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These dolphins took a day trip up Venice’s Grand Canal




(CNN) – It was one of the videos that went viral during the first closing of 2020, which encouraged everyone as they sat at home: a dolphin swimming on the surface in what was intended to be a Venetian canal.

It was false, of course: he turned out to have been shot near the port of Cagliari, on the island of Sardinia.

But on Monday, two dolphins actually made a day trip to Venice.

They made a trip along the famous Grand Canal, before swimming to the island of Giudecca, where they saw no more and no less than two churches of the Renaissance architect Andrea Palladio, before returning home to the Adriatic Sea.

His visit came when the city is in another blockade while Italy struggles with a third wave of Covid-19.

And while they were in danger during their stay in the city, the dolphins are believed to have come out of danger.

Marco Busetto, co-owner of the drainage company, first saw the pair of striped dolphins, who are believed to be an adult and a young man, probably a mother and son, around 6 p.m. Heir to Busetto Giuseppe, on the Giudecca Canal, a wide waterway that separates the long island of Giudecca from the historic center of Venice. He alerted authorities.

An hour later they appeared at the mouth of the Grand Canal, swimming along the iconic waterway to the famous Church of Salute, where Busetto’s team – now parked to start work – returned to them. shout out.

“It was a lovely surprise: something unique and special, to see them and think about how far they had come on the Grand Canal,” said Luca Folin, who works for the company and fired video which went viral quickly, he told CNN.

“But they were also in great danger because of all the ships coming and going, which could have injured them with their propellers.” The group tried to stop traffic while waiting for police to arrive.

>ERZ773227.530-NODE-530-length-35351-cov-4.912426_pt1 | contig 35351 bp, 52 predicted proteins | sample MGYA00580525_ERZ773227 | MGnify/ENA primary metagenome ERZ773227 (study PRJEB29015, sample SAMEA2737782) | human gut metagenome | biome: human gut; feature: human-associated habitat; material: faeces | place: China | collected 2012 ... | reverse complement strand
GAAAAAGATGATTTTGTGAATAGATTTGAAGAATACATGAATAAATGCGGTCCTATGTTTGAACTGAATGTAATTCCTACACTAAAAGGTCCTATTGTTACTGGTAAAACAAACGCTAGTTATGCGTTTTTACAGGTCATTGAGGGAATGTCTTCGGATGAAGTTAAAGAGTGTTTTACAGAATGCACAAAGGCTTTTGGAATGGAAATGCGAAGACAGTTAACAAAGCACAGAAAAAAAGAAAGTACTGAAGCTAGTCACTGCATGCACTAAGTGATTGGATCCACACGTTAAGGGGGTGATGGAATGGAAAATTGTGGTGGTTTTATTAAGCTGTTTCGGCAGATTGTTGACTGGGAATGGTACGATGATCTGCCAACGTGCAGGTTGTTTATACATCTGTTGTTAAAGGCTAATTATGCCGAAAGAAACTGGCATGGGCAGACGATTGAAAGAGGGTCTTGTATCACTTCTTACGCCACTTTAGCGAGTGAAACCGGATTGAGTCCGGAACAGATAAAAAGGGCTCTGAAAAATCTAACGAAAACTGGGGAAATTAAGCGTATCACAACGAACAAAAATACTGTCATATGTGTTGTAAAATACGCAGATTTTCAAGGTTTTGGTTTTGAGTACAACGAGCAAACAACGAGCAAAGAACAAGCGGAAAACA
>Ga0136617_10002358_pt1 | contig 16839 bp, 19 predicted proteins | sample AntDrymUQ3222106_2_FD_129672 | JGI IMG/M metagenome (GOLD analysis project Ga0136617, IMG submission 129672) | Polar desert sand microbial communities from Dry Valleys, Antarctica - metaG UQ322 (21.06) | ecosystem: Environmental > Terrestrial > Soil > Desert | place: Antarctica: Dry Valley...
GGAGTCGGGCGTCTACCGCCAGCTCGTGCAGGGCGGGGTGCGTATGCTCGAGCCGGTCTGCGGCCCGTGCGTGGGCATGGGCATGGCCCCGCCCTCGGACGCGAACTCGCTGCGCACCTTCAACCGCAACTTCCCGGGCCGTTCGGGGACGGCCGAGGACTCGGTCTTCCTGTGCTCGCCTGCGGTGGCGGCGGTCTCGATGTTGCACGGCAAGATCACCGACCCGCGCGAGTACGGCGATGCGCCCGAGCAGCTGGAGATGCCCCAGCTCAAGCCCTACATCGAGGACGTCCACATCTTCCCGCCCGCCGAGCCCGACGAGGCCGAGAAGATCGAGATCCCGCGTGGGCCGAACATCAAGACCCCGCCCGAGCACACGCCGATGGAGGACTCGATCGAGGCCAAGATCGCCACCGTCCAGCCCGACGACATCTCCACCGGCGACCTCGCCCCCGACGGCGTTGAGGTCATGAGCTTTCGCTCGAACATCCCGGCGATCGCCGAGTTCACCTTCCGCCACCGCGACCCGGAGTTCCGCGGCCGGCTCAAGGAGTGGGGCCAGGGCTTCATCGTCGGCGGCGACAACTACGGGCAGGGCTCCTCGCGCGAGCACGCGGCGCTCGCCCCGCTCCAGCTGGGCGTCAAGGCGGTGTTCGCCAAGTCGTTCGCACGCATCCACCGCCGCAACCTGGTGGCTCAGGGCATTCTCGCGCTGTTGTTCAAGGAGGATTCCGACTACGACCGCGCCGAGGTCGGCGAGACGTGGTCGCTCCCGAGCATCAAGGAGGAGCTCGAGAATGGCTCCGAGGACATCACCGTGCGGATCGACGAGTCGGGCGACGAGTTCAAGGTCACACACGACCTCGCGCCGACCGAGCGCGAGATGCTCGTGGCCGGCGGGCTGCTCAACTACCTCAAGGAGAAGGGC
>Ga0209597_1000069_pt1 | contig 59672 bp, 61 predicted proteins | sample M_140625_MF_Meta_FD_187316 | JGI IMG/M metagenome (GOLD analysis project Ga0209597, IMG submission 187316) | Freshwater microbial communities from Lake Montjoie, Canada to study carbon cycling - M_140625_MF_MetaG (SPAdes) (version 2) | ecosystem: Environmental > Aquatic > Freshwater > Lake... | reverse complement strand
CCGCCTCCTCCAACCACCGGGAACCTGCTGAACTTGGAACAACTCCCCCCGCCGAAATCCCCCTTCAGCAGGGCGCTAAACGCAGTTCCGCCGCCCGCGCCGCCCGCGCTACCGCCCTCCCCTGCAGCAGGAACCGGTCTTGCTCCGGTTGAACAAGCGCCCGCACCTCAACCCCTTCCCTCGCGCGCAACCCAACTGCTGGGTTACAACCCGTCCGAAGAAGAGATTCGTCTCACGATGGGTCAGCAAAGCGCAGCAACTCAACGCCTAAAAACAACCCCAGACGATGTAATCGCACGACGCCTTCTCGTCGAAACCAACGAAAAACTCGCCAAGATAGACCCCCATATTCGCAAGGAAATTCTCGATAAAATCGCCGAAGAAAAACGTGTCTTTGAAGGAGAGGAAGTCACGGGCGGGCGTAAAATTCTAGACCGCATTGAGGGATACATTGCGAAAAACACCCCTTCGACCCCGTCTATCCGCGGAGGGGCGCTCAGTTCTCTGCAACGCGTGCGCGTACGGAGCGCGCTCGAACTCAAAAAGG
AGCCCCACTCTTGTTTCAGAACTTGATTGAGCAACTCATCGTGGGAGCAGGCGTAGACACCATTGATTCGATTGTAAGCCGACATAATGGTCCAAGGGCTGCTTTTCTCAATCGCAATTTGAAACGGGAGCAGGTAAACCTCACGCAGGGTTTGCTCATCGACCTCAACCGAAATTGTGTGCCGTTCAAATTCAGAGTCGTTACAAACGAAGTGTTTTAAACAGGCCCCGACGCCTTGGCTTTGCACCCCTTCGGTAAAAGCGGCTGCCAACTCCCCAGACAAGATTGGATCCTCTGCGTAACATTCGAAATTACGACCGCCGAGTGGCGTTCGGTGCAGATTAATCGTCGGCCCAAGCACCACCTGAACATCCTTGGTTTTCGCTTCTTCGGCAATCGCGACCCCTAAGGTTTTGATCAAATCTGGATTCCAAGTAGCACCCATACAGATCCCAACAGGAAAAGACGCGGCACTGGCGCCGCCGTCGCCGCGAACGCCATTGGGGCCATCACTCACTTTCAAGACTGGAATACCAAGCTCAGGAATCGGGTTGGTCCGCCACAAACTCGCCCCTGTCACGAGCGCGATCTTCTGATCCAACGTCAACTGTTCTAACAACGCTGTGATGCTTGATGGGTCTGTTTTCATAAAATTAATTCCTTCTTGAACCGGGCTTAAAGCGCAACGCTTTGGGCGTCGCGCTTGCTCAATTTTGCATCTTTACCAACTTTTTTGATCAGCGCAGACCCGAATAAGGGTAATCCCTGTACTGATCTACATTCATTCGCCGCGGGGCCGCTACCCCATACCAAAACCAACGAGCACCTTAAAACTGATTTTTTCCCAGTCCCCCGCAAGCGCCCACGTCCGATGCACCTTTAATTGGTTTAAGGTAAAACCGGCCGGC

The rescue mission

The CERT team is looking for dolphins in the lagoon of Venice.

The CERT team is looking for dolphins in the lagoon of Venice.


Meanwhile, authorities summoned the experts, a team of CERT, or Stranded Cetacean Emergency Response Team, from nearby Padua University. The dolphins reached the Giudecca canal, between the churches of San Giorgio Maggiore and Zitelle, large marble-clad churches designed by Palladio, which enjoy stunning views over St. Mark’s Basin and St. Mark’s Square.

“The traffic was heavy and we noticed that the dolphins were completely disoriented, swimming in all directions, mostly because they were scared,” Guido Pietroluongo of the group told CNN.

“Most dolphins are sound-oriented, but here, both sides of the canal had walls and there were boats around. Authorities said they had been trapped there for two hours, swimming back and forth.”

And so to the rescue. The CERT team, led by Professor Sandro Mazzariol, coordinated nine ships of the Venice authorities in a chain, trying to direct the animals to the Lido, the long strip of beach in Venice, and a point where the Venetian lagoon is located. with the Adriatic Sea. It took two and a half hours.

“Time and time again a ferry would cross the chain for the dolphins to get lost again,” Pietroluongo says.

Finally, with another redirected traffic, the “chain” worked and the dolphins turned their backs on St. Mark’s Square, towards the Lido.

“We realized the animals were at the safest point and we wanted to see what they would do,” Pietroluongo says.

“We spotted them three times and lost them completely. They hadn’t returned to the Grand Canal, so I hope they take the right direction.”

They are believed to have returned safely to the Adriatic.

The CERT team was on alert for him to be called back on Tuesday, but there have been no sightings.

“We hope they are free in their environment now,” he says.

A rare sighting

Two striped dolphins were found swimming around Venice.

The couple swims through the back of the famous Salute church.


Striped dolphins, as the CERT team believe, after observing the images, are a rare sight in the northern Adriatic. Deep-water mammals are often found in the Tyrrhenian and Ionian seas and in the southern half of the Adriatic, says Pietroluongo. In addition, they usually swim with pods of up to 100, not pairs, and stay away from shore. The last time he was seen in the lagoon of Venice was four years ago; bottlenose dolphins are seen more regularly.

The group thinks this couple may have lost their way while looking for food. “They could have been following the dams on the middle Adriatic, pushed north and suddenly found themselves in Venice,” he says.

Or who knows: maybe they also wanted the opportunity to see the empty, closed city that has once again made the rounds on social media.

Pietroluongo describes the observation as “cheerful”. Meanwhile, Luca Folin, who shot the video of the creatures on the Grand Canal, called it “a beautiful and rare moment … at a sad time.”

“I posted it on social media without thinking it would go around the world,” he says.

“To be honest, I posted it to give a good greeting to my fellow citizens in such a sad year, but making the video go viral is nice because it means I made others smile.”